When you read all the comments about Ms. Mislang, I wonder sometimes who actually lacks breeding. The commenters themselves have become the ones insensitive and cruel, calling into question even Ms. Mislang’s general appearance. Some have even been so downright self-righteous, it’s like no one ever said or did anything stupid or remotely indecent when they were young! I’m just bothered that the level of discourse on this issue has degraded to one of shallowness and an utter disregard for another person's humanity.
The media seems to have even joined the crusade against Ms. Mislang with one outlet publishing a piece (I call it a dissertation) on...hala kayong lahat...the “Dangers of Tweeting”. Slow news day, eh? No more babies left in airplane bathrooms lately? One generally respected columnist who also joined the drubbing of Ms. Mislang has actually written some factually inaccurate pieces before, but no one’s crucified her for those stories.
Good God, people, get a grip already! No one died. There was no diplomatic protest filed over Ms. Mislang’s tweets. In the grand scheme of things, she is so low in the Palace hierarchy, why would anyone bother? She’s just a speechwriter, isn’t she? And I use the word “just” not to denigrate it, but to differentiate her job from those of higher government officials with the larger responsibilities of running the country. Her tweet had nothing to do directly with her job, so why should she be fired? She certainly is no Rico Puno! And yes like any young person who has made any stupid mistake before, she deserves a second chance, or else how will she learn and redeem herself?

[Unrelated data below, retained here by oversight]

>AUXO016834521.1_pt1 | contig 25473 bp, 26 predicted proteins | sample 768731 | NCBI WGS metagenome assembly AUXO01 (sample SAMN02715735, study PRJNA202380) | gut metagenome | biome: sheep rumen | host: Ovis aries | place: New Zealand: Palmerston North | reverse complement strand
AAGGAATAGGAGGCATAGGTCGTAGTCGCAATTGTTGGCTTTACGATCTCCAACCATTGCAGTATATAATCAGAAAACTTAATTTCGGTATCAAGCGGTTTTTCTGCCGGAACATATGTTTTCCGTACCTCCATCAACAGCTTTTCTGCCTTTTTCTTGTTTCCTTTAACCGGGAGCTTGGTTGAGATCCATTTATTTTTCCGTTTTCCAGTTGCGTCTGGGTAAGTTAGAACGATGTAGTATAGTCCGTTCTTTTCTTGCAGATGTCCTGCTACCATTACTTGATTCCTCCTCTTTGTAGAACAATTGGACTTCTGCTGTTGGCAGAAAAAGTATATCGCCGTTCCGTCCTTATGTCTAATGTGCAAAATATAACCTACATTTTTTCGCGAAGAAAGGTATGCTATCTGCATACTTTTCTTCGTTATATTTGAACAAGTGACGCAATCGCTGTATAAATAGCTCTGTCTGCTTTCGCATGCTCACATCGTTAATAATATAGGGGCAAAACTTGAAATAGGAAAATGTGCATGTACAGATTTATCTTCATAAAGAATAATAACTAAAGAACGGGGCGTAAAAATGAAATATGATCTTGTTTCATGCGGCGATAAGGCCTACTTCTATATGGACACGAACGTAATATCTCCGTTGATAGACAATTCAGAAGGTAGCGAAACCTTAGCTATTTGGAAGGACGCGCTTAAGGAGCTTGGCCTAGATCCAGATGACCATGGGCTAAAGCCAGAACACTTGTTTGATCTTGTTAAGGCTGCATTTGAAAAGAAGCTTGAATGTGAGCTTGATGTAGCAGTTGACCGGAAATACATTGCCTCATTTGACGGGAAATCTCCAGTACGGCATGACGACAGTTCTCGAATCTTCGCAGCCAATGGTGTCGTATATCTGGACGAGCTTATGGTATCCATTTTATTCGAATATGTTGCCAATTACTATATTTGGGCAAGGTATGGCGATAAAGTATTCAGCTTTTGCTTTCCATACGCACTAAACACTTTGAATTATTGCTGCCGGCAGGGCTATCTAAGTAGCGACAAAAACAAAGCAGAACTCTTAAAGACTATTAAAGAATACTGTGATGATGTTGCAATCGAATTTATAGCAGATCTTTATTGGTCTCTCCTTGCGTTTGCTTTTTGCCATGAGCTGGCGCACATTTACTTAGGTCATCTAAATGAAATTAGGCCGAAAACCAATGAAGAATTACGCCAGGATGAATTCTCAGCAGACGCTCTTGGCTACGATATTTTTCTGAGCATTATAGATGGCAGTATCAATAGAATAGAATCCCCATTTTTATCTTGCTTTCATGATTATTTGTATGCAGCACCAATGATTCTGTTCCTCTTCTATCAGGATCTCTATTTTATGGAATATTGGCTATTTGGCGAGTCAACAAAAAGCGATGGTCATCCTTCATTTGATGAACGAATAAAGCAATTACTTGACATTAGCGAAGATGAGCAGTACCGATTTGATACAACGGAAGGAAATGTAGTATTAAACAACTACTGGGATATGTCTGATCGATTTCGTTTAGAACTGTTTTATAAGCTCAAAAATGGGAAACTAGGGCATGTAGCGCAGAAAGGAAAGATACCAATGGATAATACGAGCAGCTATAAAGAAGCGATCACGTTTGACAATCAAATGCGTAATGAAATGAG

Sure, you say this is symptomatic about how the present dispensation in Malacañang likes to run things, and the kind of people P-Noy wants to be surrounded with. Then maybe we should direct all our comments to P-Noy instead, right? Or to Ricky Carandang maybe, who even tweeted her back asking if it was the red or white wine. Ricky was a terrific broadcaster, but as head of P-Noy’s communications team, sadly he has misfired and mishandled this entire situation. He already should’ve called Ms. Mislang’s attention with her first wrongful tweet. Why? Because he’s older and should’ve have known better. (Although I’ve just read his tweet page to check if it was still up and was absolutely horrified at the awfully offensive comments there. Don’t these commenters have any work to do? Good grief!)
I believe Ms. Mislang has ready learned her lesson, so everyone should calm down already. I pity the girl because this experience will surely scar her for life. She will be forever known as “the girl who tweeted that the wine sucked.” She probably deserves it, you say, but, gads, can’t we give her a break already? Like Jon Stewart, I urge us all to return to sanity.
(My column Something Like Life is published every Friday in the Life section of the BusinessMirror. Cartoon from the Sketchbook of Aaron Riddle.)
*(UPDATE): Of course I didn't count on people actually capturing the image of the back and forth tweets by Ms. Mislang and Ricky, so yes, apparently this unfortunate exchange will remain in cyberspace forever. Tsk, tsk. I think the way to go now for most gov't officials is, not to use their personal Twitter accounts for the meantime, unless these are used directly for info purposes. But I know the Official Gazette already has its own Twitter account, so maybe they can use that for info dissemination or the Palace and other gov't agencies can set up their own accounts for that purpose. For unofficial communication, try texting or the good old phone call instead.